DUBAI: Hundreds of people were still unaccounted for Thursday a week after a stampede at Hajj pilgrimage martyred hundreds more, with national tallies of the dead far exceeding figures provided by Saudi Arabia.
The kingdom gave a toll of 769 people martyred and 934 injured in the tragedy during a pilgrimage stoning ritual at Mina near the holy city of Makkah.
Riyadh has not given any figures for the number of missing or said whether any Saudis were martyred.
A tally of death tolls from 23 countries, mostly from official sources, put the number martyred at more than 990. More than 600 are reported as missing.
The reason for the discrepancy was unclear and the Saudi health ministry could not immediately respond to a request for comment.
Iran has topped the list of fatalities, reporting 239 as of Wednesday. But it nearly doubled that toll on Thursday, declaring that people known to be missing were now presumed dead, raising the number martyred to 464.
Iran has blamed the stampede on Saudi Arabia, demanded an apology from Riyadh and accused it of hindering efforts to repatriate the bodies.
There is also anger and anxiety elsewhere in the Muslim world.
"The families of the missing people are in distress," the Arab News quoted Mehbooba Mufti, leader of India’s Hajj delegation, as saying.
"With each passing day, their anxiety worsens," she said. India has reported 51 deaths.
"I wish the authorities would do something to help locate my parents," The Indian Express newspaper quoted Mohammed Jahangir Alam, of Kolkata, as saying.
Family members feared the worst, he said.
number of Pakistani martyred has risen to 54 with 110 still unaccounted for.
Federal Minister Sardar Yousuf has said that 335 missing Pakistani pilgrims have been found.
The statement came after Pakistani officials met with Saudi Arabia’s Minister for Hajj, Bandar Hajjar, on Wednesday.
Saudis making ‘all efforts’
Hajjar said he shared the concerns of
relatives, and said the Saudi government was making "all efforts" to address the issues they raised, the newspaper reported.
Among Pakistan´s more than 100 missing is Bushra Khaliq, an instructor at a Saudi training centre for flight attendants, her sister Uzma Khaliq, of Karachi, told.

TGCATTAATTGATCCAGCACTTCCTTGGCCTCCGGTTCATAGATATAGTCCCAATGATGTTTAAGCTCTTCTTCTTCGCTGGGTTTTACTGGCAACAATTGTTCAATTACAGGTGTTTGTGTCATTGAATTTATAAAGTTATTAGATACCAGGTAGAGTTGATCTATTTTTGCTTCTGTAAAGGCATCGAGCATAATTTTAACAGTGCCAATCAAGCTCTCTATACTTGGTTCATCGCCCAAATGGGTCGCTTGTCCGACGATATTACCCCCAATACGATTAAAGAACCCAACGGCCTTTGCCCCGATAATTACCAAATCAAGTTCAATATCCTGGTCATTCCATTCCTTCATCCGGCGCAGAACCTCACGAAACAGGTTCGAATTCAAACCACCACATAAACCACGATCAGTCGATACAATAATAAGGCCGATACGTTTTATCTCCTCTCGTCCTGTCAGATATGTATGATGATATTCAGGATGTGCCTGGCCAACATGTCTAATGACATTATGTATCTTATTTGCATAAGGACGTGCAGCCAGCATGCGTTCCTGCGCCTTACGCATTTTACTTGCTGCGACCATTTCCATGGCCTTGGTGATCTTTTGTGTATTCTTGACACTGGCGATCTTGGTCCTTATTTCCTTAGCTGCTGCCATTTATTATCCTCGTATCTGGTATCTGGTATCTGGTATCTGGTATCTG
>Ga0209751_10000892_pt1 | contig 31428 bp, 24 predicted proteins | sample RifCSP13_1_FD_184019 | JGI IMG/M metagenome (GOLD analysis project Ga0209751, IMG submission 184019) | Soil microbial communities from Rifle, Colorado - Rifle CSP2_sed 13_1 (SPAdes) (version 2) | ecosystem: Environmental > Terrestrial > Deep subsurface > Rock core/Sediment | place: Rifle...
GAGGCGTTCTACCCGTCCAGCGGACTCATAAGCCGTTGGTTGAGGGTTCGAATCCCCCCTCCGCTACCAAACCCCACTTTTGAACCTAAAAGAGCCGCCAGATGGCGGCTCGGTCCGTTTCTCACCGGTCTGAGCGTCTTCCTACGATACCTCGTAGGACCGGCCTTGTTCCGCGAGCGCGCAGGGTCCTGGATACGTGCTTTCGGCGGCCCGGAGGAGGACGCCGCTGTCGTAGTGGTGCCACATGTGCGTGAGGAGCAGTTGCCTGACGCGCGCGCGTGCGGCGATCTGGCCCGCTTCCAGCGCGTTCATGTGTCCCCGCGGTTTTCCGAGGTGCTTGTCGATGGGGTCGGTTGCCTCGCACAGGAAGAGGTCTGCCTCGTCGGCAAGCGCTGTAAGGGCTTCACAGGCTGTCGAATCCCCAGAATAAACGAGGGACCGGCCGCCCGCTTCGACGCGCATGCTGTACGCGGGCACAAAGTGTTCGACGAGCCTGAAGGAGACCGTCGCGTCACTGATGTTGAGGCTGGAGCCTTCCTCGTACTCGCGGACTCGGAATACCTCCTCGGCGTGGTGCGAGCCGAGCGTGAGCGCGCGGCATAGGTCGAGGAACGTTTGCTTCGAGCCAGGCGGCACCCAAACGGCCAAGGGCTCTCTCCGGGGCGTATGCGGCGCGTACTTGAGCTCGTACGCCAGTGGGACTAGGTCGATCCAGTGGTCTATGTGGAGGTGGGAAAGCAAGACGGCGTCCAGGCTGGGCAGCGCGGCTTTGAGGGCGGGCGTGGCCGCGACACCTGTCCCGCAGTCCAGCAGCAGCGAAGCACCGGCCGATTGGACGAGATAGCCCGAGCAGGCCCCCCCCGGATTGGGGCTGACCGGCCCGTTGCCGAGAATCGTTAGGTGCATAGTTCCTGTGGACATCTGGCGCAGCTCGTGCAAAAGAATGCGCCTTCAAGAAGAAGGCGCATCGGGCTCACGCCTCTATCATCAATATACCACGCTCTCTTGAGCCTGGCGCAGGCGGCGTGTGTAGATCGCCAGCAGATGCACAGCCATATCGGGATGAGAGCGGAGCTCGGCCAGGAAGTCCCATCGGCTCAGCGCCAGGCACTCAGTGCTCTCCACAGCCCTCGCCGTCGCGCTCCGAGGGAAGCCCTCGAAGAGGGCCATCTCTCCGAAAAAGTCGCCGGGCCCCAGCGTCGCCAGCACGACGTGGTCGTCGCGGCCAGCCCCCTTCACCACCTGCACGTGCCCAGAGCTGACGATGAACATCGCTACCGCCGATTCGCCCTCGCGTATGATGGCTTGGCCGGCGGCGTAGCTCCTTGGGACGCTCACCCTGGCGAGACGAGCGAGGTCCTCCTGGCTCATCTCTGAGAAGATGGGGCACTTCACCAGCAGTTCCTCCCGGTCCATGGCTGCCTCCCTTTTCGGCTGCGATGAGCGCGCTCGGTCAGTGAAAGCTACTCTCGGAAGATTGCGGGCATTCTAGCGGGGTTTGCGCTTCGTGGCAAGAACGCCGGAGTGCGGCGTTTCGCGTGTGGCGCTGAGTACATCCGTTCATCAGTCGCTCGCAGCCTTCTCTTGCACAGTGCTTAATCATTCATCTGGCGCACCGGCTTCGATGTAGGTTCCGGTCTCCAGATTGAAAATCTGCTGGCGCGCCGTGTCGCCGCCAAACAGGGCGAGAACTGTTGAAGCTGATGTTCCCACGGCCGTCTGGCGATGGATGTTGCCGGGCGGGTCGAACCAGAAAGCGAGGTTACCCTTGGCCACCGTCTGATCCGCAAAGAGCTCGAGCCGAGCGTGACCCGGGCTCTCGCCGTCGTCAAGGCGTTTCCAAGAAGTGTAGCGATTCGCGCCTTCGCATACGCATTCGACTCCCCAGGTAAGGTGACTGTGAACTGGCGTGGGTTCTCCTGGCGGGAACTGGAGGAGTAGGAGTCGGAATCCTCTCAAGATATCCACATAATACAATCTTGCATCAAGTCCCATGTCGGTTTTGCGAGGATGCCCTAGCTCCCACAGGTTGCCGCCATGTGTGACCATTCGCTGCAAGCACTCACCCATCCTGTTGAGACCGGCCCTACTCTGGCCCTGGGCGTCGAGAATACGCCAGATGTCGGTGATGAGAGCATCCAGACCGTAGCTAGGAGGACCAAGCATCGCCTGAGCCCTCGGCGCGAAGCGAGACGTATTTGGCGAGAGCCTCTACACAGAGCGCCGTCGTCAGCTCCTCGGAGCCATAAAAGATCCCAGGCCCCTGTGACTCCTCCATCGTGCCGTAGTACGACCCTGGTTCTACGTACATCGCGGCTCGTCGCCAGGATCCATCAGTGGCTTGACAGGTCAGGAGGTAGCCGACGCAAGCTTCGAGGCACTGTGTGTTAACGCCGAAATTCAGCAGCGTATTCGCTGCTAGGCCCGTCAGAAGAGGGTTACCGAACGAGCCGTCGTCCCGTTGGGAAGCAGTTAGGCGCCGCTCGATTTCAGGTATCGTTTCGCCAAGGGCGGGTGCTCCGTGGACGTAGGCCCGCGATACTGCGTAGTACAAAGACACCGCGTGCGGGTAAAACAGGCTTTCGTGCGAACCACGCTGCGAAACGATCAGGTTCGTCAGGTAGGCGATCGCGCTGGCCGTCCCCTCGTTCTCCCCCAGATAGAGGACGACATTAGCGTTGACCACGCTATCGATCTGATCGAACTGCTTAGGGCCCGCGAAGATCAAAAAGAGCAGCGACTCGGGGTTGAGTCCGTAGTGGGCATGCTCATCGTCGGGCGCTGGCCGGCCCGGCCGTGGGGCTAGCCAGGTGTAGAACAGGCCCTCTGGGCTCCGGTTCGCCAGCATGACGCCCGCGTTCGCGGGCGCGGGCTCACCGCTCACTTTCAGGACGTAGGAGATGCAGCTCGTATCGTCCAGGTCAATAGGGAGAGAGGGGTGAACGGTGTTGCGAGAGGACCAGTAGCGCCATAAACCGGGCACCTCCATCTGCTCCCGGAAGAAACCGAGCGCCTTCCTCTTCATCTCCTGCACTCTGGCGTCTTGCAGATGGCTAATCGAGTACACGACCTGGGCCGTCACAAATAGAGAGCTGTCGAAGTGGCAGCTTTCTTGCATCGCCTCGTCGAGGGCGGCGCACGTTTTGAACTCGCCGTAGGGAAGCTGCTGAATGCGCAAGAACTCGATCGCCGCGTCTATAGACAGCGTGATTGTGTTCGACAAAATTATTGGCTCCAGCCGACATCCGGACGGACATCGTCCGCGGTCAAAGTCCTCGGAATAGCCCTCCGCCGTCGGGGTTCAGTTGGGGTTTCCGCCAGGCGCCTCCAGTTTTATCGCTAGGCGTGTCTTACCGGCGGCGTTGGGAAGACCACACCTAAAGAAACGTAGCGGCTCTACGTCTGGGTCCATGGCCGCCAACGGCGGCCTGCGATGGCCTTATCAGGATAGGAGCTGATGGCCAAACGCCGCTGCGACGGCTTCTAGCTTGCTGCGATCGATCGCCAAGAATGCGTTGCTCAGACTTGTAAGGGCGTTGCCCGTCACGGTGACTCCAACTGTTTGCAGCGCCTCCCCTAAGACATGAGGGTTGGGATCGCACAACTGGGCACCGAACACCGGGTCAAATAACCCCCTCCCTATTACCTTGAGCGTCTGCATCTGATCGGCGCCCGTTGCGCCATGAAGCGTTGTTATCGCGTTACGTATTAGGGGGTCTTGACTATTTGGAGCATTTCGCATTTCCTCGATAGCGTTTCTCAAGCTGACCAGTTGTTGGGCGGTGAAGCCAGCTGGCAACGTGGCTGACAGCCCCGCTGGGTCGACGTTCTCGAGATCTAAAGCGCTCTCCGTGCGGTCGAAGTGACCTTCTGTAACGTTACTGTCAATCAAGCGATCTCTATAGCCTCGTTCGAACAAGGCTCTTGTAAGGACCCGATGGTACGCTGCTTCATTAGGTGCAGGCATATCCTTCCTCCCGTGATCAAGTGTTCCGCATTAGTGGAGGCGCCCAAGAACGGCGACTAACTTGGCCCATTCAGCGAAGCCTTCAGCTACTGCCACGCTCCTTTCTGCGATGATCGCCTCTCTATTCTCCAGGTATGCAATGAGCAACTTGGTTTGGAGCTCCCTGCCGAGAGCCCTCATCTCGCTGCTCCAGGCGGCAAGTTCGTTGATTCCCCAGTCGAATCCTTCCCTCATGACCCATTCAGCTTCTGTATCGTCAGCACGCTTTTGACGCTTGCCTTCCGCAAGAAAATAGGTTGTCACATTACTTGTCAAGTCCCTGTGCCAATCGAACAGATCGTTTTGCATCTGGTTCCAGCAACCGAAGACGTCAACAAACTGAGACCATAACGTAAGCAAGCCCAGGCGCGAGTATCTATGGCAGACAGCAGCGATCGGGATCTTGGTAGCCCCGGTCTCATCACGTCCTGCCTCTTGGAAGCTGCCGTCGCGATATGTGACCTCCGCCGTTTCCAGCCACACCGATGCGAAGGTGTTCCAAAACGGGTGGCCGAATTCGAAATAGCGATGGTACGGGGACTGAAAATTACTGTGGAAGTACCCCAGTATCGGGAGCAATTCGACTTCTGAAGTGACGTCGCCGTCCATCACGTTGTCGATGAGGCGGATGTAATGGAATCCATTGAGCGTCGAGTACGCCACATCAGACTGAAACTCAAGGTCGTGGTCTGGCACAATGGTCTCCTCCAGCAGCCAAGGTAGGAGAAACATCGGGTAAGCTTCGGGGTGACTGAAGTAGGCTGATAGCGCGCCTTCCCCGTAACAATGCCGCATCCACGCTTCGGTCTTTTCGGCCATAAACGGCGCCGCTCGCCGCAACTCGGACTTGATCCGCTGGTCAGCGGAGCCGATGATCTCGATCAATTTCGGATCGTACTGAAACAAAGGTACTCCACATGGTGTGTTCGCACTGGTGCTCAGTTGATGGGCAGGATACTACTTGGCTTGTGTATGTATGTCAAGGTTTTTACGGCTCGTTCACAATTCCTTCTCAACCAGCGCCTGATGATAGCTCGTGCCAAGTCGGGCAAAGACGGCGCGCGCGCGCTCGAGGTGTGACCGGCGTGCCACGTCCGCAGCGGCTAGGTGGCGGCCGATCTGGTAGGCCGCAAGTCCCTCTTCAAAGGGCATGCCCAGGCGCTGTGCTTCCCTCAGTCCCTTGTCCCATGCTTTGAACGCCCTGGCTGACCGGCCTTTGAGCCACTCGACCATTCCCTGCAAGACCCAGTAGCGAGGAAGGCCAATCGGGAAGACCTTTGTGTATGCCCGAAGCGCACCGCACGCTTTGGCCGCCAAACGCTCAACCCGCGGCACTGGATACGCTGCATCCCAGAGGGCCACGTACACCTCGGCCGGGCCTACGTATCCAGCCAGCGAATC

She said her brother had also gone to the kingdom to search for their sister.
"We saw a photo of an injured woman admitted in (the) intensive care unit of some hospital which we suspect is of Bushra, but we don´t know in which hospital that photo was taken," she said.
Pakistan´s media regulator, PEMRA, ordered television channels to tone down criticism of Saudi Arabia in order to avoid offending one of Islamabad’s closest allies.
After Iran, Egypt has reported the biggest death toll, with 124 martyred.
Nigeria has 64 confirmed deaths and the largest number of missing.
"We have 244 Nigerians unaccounted
for but we still presume they are not dead until we have seen their corpses," said Uba Mana, spokesman for the National Hajj Commission of Nigeria.
Frustration has also risen in Indonesia, the world´s largest Muslim-populated nation, where the official death toll reached 59 on Thursday with 74 missing.
Religious Affairs Minister Lukman Hakim Saifuddin, who is in Makkah, said this week that Jakarta sent a diplomatic note to Riyadh asking that Indonesian medical teams be able to directly check bodies being unloaded from containers, state-run news agency Antara reported.
He said this could be quicker than waiting for the release of photos.
But Cisse Fatoumata Kouyate, president of Mali´s travel agents and tourism association, said Mali learned that 60 of its people died through the help of such photos.
Saudi Arabia has taken pictures of the dead and displayed them in Mina "so that people can find or at least know that this person lost their life," she said.
The Saudi Al-Madinah daily newspaper reported that 20 teams from the passports department are visiting Makkah-area hospitals to record fingerprints of the martyred and of so far unidentified injured.